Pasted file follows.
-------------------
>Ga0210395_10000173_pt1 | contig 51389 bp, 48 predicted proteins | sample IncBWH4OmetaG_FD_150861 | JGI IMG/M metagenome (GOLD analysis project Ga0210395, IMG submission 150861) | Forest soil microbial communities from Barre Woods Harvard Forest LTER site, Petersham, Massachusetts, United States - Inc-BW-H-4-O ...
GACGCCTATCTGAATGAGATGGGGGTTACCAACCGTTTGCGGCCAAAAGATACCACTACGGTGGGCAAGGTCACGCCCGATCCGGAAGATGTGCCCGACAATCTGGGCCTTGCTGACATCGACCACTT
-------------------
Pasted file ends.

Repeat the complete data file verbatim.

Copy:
>Ga0210395_10000173_pt1 | contig 51389 bp, 48 predicted proteins | sample IncBWH4OmetaG_FD_150861 | JGI IMG/M metagenome (GOLD analysis project Ga0210395, IMG submission 150861) | Forest soil microbial communities from Barre Woods Harvard Forest LTER site, Petersham, Massachusetts, United States - Inc-BW-H-4-O ...
GACGCCTATCTGAATGAGATGGGGGTTACCAACCGTTTGCGGCCAAAAGATACCACTACGGTGGGCAAGGTCACGCCCGATCCGGAAGATGTGCCCGACAATCTGGGCCTTGCTGACATCGACCACTT